- Watts: A measure of user power output.
- Mets: (Metabolic Equivalent Task) A measure of user power output, taking into consideration the user’s body weight.
“Watts” is a measure of power. Power is defined as a “rate of work.” Watts can be a measurement of mechanical or electrical power.
Here’s an example of the difference between work (energy) and power: two cyclists, each weighing about the same ride their bikes to the top of a hill. One rides at 8 mph, the other at 12 mph. They have both done roughly equal amounts of work. They have both spent equal amounts of energy (Calories.) Surprised? Well, they both were at the bottom, and now they both are at the top. That is work. Remember; one rider was pedaling harder, the other was pedaling longer.
The difference is in their power. The 12 mph rider produced 50% higher average Watts than the slower rider. How does this apply to exercise equipment? One question we are often asked is: how can I burn more calories? The answer is; you can either workout longer or at higher intensity (Watts.) A common misconception is that, a lot of people are told to loose more fat by working out easier. They can do this, but they must work out longer. In terms of bicycles, power is what propels the rider and bike. The greater power the rider puts out, the faster he goes.
Exercise equipment measures Watts as a way to measure the users power output. On an exercise bike, the user can increase his Watts output, by either increasing the Level of resistance, or by pedaling faster at the same Level (on a constant Torque bike.) By the way, we know that the average “Health Clubber” will average approximately 80 Watts during a workout. As the user increases his Watts output, they will immediately feel an increase in “Exercise Intensity,” followed by an increase in Heart Rate.
So, think of it this way, Heart Rate is a measure of your internal workout intensity. Watts is your actual mechanical output.
Here are some examples of what we or the user can do with Wattage information.
1. We can use Watts to develop a true speed equation. Speed on an outdoor bike is driven primarily by Watts, not just pedal RPM.
2. We can measure your Fitness Level. The more Watts (mechanical output) a user can achieve with lower heart rate (internal intensity) the greater one’s Fitness Level. As the user gets fit, they will produce more Watts at lower heart rates. This is the basis for our Fitness Tests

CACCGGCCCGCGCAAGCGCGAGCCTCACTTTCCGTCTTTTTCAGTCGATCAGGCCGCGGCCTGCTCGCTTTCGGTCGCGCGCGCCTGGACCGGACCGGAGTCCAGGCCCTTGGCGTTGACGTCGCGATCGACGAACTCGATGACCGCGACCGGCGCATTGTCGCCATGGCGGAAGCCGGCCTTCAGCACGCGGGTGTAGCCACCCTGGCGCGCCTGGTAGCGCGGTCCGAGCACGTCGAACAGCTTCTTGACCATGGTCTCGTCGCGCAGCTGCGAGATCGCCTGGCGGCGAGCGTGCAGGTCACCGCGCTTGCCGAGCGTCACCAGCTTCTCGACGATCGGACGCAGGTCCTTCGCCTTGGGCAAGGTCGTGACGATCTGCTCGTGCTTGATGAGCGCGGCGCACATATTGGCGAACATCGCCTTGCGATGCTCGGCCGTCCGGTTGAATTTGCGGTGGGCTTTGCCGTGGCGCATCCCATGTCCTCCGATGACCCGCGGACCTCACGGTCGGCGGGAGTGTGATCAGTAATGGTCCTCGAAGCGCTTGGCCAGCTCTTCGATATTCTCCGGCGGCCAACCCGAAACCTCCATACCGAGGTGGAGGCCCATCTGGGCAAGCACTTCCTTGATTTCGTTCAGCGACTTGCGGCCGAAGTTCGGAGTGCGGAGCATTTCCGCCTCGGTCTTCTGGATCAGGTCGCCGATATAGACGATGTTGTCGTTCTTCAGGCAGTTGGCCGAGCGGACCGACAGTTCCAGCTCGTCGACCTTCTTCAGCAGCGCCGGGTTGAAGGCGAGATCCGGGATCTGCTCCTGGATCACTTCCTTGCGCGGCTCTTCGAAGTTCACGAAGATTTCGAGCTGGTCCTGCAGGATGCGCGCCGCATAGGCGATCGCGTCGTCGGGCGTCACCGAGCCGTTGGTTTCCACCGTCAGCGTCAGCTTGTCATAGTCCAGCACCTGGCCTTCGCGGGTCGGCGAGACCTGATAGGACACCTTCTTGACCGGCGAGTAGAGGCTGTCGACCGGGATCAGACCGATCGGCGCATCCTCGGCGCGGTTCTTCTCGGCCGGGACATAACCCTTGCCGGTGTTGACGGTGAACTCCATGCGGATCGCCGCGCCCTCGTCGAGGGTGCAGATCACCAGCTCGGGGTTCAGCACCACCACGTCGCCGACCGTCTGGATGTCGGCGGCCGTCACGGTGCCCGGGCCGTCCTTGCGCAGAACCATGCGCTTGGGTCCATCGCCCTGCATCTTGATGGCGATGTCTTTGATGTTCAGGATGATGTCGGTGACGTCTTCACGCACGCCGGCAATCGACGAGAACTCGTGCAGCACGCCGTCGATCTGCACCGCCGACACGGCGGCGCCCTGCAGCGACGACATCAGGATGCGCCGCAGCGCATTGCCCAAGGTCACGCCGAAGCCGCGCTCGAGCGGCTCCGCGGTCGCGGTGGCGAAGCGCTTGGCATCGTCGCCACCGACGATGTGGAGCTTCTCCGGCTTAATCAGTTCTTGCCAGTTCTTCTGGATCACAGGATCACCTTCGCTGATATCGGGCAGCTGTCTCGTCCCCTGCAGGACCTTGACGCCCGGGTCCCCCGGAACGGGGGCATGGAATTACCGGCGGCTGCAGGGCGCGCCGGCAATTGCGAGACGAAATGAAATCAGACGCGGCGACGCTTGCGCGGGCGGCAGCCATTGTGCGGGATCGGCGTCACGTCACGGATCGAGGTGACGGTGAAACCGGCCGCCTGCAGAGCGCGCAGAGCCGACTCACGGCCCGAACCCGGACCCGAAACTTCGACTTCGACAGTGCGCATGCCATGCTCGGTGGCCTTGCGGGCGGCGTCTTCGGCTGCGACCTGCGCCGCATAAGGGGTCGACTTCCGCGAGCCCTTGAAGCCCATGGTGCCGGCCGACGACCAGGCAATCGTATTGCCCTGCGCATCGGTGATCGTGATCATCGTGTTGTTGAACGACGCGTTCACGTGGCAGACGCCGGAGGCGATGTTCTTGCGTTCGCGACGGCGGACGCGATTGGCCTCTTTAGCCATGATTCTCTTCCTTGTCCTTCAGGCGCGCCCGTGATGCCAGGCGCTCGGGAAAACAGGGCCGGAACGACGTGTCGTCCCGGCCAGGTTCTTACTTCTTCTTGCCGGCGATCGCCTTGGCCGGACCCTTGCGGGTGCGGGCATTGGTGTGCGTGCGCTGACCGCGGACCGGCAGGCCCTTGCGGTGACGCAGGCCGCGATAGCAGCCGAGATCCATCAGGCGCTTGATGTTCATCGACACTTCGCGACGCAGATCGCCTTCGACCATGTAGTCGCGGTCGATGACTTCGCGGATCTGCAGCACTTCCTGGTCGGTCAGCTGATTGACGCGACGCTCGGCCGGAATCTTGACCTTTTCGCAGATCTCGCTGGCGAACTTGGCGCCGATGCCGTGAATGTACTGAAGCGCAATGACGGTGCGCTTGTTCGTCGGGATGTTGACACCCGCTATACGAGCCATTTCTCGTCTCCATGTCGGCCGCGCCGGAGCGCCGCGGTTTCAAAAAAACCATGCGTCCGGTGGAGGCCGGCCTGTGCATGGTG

3. Rehabilitation Facilities need to determine the patient’s mechanical output in order to control their intensity.
4. We also use Watts to design better programs that are easy enough for less fit users, but still challenging for the Tour Cyclist.
Besides Bikes, Watts can also be measured on:
- Treadmills: by measuring user weight, speed, and % elevation.
- Steppers: by measuring user weight and “Steps per Minute.”
- Weight Machines: by measuring Weight and lifting speed.
- Rowing Machine: by measuring speed and resistance.
Mets is also a measure of Power, but it also takes into consideration the users body weight. Here are some approximate Met Levels for common activities:
- Sleeping – 0.5 Mets
- Sitting in a chair – 1.0 Met
- Standing – 1.5 Mets
- Walking slow – 2 Mets
- Running 5 mph – 7 Mets
- Running 10 mph – 16 Mets
Let me explain Mets using the following example. I have a brother and he and I are both pretty fit, but he is much bigger, and stronger than I am. Every time we walk up the stairs together, he is producing about twice the Watts (power) as I am, because he is carrying more weight. However, the intensity we both feel is about the same. Our Met level is also approximately the same. He is producing more work and more watts, but because he is bigger and stronger, our Met levels are roughly equal.
Here is another way to understand Mets. One Met represents our “activity level” when we are at rest (sleep,) and at one Met, we are burning a certain amount of Calories / Hour. As we increase our exercise intensity level, our Met output level increases, and our Calories / Hour consumption increases. If we are exercising at 10 Mets (such as a 6 mph run,) we are burning Calories at 10 times the rate as when we are at rest.
Mets are most commonly used by Rehabilitation Facilities to control exercise intensity.